There is nothing quite like a family holiday when you have a kids. On the one hand there is the amazing feeling of all being together, having fun and feeling happy - then there is the other side.
The first thing you are hit with is the initial holiday preparation, explaining the whole procedure and plan and answering all the questions, of which there are many. All the while you are just hoping to god that they will go along with the whole thing and not sabotage your efforts. Next there of course comes the packing. By the ripe old age of three, they are very sure of what they want to take (everything) and what it must be packed in - something highly impractical, but it does have Spiderman on it! The drive to your destination can and will be long and exhausting for you (very politely put) and for your toddler/child/baby, yet the endless questions continue, some of my recent favourites randomly shot at us on route to the West Country were - 'Why are cars sometimes yellow? Where are we going - Africa? Do they have cats in Devon? Is there water in the sea still? Can ducks eat sausages?'. They may seem slightly irrelevant to us, but hey - to them at that precise moment in time, their concern for a sausage choking duck is a valid one - humour them wisely and your life/holiday/journey will be far easier.
Finally (hallelujah) you arrive and the unpacking is something nightmares are made of. Your toddler excitedly opens every cupboard and drawer, before redressing the bed a few times and loudly insisting their wellies be stored in the microwave (just say yes) whilst also highlighting every element of danger in your new temporary abode - and that ladies and gentlemen is the first hello to Mr first aid kit - you packed that right? It's right there with the kitchen sink.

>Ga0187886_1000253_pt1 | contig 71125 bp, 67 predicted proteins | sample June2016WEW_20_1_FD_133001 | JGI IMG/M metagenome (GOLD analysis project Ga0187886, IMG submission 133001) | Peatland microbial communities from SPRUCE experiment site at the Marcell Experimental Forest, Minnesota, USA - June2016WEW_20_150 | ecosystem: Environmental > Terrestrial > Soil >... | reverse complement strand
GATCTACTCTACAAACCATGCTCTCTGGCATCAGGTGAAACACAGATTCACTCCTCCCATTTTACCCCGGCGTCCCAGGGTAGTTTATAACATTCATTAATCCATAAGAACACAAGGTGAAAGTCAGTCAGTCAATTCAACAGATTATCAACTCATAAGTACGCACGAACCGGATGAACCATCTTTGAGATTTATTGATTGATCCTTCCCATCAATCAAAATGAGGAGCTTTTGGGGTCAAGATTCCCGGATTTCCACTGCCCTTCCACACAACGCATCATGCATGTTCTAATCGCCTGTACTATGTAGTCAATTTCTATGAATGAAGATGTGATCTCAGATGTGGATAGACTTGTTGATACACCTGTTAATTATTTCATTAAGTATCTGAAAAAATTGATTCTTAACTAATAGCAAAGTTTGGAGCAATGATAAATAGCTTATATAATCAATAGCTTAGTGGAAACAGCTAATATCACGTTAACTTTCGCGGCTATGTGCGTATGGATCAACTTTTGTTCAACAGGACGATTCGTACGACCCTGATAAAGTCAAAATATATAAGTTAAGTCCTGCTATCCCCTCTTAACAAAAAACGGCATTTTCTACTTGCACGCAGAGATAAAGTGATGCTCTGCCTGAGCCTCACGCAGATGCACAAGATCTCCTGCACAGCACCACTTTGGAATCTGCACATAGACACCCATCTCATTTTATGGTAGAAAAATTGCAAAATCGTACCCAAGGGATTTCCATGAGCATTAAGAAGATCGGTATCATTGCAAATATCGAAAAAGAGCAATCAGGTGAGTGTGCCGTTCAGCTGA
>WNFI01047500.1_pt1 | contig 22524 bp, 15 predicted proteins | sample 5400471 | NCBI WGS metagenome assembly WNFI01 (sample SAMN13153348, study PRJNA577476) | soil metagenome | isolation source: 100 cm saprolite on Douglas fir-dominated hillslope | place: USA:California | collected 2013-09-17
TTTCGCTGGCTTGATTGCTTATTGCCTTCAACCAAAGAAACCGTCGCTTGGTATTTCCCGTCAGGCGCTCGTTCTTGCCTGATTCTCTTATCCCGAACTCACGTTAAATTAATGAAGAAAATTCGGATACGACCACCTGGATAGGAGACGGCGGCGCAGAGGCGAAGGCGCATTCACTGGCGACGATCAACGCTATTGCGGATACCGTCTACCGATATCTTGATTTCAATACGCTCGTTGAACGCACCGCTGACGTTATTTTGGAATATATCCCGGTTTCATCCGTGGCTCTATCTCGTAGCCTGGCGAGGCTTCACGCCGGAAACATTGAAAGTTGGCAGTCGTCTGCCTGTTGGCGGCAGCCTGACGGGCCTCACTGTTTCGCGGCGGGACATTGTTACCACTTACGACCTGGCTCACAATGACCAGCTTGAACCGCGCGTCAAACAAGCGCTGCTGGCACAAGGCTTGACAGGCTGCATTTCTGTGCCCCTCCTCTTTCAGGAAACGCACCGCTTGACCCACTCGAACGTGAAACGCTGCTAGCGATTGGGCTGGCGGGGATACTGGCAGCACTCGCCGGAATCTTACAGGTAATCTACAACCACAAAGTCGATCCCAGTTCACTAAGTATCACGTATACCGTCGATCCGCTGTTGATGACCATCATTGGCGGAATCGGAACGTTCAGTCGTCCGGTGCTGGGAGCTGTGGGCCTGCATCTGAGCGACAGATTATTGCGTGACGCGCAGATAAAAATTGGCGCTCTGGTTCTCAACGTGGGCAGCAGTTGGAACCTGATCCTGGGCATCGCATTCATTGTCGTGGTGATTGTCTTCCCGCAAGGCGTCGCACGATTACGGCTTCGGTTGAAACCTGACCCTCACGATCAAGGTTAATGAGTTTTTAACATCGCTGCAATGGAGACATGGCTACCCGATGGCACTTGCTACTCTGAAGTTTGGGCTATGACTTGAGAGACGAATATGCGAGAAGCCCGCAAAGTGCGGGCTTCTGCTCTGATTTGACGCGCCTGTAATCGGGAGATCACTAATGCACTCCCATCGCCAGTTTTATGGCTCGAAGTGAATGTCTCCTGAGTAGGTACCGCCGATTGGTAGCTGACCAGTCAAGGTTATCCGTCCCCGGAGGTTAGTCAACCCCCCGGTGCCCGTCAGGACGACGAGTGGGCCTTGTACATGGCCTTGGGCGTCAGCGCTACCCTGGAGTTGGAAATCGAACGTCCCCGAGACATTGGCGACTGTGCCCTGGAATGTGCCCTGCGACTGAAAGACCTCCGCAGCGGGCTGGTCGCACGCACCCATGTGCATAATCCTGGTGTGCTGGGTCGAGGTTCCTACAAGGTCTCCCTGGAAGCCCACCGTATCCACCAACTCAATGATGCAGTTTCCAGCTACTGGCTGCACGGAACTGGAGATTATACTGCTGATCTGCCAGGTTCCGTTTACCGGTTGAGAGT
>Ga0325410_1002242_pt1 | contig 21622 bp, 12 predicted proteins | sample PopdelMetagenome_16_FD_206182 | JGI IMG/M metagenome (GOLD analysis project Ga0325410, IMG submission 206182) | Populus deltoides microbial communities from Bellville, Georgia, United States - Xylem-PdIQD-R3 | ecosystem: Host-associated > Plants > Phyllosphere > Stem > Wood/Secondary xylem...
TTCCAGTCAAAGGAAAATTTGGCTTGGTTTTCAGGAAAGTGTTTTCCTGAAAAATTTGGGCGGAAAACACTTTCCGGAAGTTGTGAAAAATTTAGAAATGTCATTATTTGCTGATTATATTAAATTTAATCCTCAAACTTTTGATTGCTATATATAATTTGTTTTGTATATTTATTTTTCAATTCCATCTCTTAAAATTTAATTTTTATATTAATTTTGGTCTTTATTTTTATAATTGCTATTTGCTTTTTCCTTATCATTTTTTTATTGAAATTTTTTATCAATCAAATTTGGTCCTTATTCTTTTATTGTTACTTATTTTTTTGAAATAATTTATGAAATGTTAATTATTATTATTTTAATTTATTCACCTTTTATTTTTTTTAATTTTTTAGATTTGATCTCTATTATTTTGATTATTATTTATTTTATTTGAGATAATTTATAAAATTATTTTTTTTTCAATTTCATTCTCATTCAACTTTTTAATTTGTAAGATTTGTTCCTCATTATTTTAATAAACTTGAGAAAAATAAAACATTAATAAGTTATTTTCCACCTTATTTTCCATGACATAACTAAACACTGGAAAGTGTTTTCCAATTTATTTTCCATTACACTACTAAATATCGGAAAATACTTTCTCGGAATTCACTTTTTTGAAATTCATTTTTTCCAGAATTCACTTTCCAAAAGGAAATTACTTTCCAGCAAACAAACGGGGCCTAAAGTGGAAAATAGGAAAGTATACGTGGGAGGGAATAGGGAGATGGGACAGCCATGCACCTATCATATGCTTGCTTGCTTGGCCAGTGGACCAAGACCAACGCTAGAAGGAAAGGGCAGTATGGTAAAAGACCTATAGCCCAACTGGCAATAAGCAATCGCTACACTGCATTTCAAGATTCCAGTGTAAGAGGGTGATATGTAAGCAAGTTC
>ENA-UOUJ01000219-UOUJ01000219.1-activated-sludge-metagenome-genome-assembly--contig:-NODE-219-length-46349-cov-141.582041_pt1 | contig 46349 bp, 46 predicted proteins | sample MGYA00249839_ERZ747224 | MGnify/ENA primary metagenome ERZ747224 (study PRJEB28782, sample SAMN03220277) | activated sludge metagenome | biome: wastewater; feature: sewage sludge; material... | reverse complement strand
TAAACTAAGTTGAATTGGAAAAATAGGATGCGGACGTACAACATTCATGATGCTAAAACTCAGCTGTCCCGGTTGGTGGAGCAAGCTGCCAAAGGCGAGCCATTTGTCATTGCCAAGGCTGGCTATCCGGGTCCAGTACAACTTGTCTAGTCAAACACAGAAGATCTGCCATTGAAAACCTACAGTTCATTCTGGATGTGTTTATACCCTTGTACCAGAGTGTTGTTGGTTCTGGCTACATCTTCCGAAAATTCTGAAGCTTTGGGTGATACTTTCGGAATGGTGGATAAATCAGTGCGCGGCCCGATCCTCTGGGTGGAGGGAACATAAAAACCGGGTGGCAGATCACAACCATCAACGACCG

For the first night there will be no sleep for anyone, purely from the excitement of it all, which is lovely of course and goes down very well after a long noisy sweaty drive with 'Old MacDonald had a badger' on repeat for 9 hours (no sarcasm of course). On day two the fun can really begin and that night you may even get a little sleep - if you're very, very lucky.
Gone are the days of holidays being relaxing, or something that can be classed as 'a break' - but that's OK. Holidays become so much more worthwhile and appreciated when you have children, they do also require lots more planning (plug protectors, Calpol, a billion outfit changes, a full itinerary and a range of inflatables). They aren't very restful and you have to share your ice cream - something that really takes some getting used to. You do however get to re-discover those things you loved as a child, sandcastles, paddling, burying each other in the sand (heads out, lets not get nasty) and of course my all time favourite - rock pooling!
Holidays with children are tiring, but so much fun. You can have lots of adventures and teach them about the world whilst seeing their happy faces enjoying something a million miles from their normal routine of nursery, playgroups and sleep - which to them, I'm sure is much like our boring routine of work, food shops and no sleep.
Thanks for reading,